Over the past several years, Stanford transformed its energy infrastructure by electrifying its heating system, replacing its gas-fired power plant with grid power, creating a unique system to recover heat, building massive tanks to store hot and cold water, and building a solar power plant. The Stanford Energy System Innovations project cut the campus's total greenhouse gas emissions 68 percent and is lowering the system's operating costs by $425 million over 35 years.
Now, a new study, published in Energy & Environmental Science, lays out a roadmap for expanding those benefits at Stanford and translating them to other campuses and communities. The study's approach, if broadly adopted, could help maintain the reliability of electricity grids increasingly dependent on intermittent renewables.
Stanford's thermal storage tanks can hold up to a half-day's supply of heating and cooling, which means they could be used like batteries to store excess energy and reduce carbon emissions. The authors find that the campus could maximize its purchases of electricity at times of day when the grid is flush with renewable power, using the electricity to heat and chill water especially during those hours. By 2025, the study shows, this protocol could reduce the university's carbon emissions from heating and cooling an additional 40 percent.
"Large-scale thermal storage is a very real option now. It could provide affordability and flexibility for power grids of the future," said the paper's principal investigator, Sally Benson, professor of energy resources engineering and co-director of Stanford's Precourt Institute for Energy.
Heating and cooling buildings are big parts of the climate equation. Heating buildings alone uses about 13 percent of global energy supplies and is carbon intensive. Many experts recommend switching to less carbon-intensive ways of heating and cooling buildings as one way of combating climate change.
However, "uncontrolled electrification of heating and transportation could destabilize electricity grids due to the sheer amount of energy involved, especially as more electricity is from intermittent solar and wind," said Jacques de Chalendar, a graduate student and the study's lead author.
"Carbon-aware scheduling," as de Chalendar termed it, could help keep the lights on while maximizing use of renewables. In California and other sunny states with renewable energy requirements, large customers with storage capacity could purchase electricity in the middle of the day, when solar power floods the market.
"In other locations a similar opportunity could arise at night, for instance if ample nighttime wind power lowers the carbon content of electricity on the grid," de Chalendar said.
In addition to helping to achieve climate goals affordably, shifting flexible electricity use to hours when renewable supplies are high has additional benefits. It helps grid operators with the essential task of precisely balancing sources and sinks. Also, it improves financial outcomes for investors in renewable generation, who would get relatively higher prices from the shift in demand.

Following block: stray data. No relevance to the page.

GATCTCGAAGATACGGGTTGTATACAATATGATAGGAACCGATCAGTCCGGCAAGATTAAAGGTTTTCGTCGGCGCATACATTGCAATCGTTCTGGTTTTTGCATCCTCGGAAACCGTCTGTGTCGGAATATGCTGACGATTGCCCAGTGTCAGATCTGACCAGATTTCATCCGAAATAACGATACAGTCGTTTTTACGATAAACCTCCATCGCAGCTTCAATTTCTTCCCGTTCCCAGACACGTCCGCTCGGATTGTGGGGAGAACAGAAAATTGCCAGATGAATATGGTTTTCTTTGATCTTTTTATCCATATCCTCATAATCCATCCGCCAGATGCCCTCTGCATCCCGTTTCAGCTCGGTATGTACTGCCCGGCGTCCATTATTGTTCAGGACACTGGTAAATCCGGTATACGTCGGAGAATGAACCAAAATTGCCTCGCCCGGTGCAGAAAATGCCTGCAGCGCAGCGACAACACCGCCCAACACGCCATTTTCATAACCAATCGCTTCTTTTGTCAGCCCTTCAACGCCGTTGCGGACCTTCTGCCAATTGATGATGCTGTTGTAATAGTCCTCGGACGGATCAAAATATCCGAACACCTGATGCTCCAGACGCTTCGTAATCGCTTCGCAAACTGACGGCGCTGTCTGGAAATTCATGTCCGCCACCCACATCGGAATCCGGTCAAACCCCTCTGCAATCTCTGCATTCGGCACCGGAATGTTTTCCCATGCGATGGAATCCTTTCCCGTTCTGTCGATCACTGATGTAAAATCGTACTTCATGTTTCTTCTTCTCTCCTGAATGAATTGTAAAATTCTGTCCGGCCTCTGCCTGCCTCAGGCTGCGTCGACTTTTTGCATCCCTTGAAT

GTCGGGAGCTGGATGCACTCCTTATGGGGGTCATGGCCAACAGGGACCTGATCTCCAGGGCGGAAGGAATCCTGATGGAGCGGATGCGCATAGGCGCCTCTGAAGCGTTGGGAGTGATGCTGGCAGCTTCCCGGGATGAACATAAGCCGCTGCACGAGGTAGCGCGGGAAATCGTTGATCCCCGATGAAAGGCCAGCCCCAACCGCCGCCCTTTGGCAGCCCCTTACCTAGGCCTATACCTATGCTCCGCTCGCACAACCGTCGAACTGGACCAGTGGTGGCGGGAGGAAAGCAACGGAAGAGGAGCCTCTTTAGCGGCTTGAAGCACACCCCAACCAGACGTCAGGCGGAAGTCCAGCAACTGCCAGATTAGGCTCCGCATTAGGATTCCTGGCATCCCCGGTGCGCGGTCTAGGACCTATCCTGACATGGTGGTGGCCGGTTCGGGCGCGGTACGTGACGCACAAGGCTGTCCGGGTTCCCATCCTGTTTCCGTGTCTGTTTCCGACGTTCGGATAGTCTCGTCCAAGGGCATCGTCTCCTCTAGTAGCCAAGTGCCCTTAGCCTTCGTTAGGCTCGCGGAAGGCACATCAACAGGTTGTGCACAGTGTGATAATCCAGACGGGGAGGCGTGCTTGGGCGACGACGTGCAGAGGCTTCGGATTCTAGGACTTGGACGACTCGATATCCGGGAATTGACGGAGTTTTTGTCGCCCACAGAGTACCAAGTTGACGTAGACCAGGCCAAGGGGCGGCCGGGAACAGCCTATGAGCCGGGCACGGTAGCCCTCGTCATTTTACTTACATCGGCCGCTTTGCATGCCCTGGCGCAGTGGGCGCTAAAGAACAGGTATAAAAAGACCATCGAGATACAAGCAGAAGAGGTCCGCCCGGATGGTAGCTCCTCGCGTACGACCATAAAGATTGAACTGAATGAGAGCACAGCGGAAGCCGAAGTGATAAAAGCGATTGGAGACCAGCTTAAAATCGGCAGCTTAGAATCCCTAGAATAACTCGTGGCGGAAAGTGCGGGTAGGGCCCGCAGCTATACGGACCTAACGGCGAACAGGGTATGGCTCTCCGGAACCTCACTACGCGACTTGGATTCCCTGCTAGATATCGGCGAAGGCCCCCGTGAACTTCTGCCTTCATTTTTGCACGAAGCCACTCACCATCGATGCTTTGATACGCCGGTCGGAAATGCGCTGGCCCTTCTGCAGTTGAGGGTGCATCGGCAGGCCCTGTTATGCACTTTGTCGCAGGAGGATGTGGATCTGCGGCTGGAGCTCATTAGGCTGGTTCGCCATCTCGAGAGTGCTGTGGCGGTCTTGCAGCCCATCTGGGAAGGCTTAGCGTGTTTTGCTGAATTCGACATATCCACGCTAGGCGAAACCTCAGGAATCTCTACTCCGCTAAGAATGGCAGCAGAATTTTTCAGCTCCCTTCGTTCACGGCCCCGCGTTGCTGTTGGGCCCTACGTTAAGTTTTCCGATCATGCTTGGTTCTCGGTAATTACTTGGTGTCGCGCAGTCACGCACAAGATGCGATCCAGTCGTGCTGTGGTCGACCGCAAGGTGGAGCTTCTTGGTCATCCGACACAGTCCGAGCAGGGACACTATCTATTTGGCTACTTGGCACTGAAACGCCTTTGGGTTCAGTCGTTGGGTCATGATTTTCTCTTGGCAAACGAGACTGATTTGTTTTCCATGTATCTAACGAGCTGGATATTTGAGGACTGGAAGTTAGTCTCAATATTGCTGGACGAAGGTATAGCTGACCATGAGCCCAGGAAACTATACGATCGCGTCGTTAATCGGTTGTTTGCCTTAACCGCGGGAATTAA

However, Benson said, "while the emission benefits are clear, the wholesale electricity rate structure would need to be changed to make carbon-aware scheduling economically attractive for most customers."
Large customers often have two parts to their bill. One is for the total amount of electricity they used. The other is a demand charge, which is a fee based on their peak power usage during the month. Carbon-aware scheduling requires maximizing power consumption during the times when renewable generation is high. This would increase the demand charge, which can be significant.
"Now that that the benefits of carbon-aware scheduling are clear," Benson said, "we need to design rate structures that would encourage maximizing power consumption when it's cleanest."
Stanford as a living lab
Although the combination of electrified heating, thermal storage and carbon-aware scheduling does not work everywhere, the study finds that the approach works under many conditions. When it does, thermal storage has a big advantage over traditional batteries. The researchers, which included Peter Glynn, professor of management science and engineering, found that thermal storage costs about 15 percent of what large batteries available today cost. Plus, thermal storage tanks last far longer than batteries.
De Chalendar is working with other universities to similarly electrify and optimize their heating systems. Meanwhile, other graduate students have separate research projects based on the unique system, said Joseph Stagner, Stanford's executive director of sustainability and energy management.
"Stanford isn't just a university. It's a living laboratory as well," Stagner said. "We've shown how decarbonizing the heating sector is both possible and economical through clean electrification. We're happy that other entities can use this information to improve their own energy systems."
This research has implications for public policies and the electricity rates charged to customers.
"We need to start recognizing the value of community solutions coupled with abundant solar power on the grid, thermal storage capacity, and carbon pricing in rates," said Dian Grueneich, a former commissioner with the California Public Utilities Commission and an affiliate of Stanford's Precourt Institute. Grueneich was not involved in the study.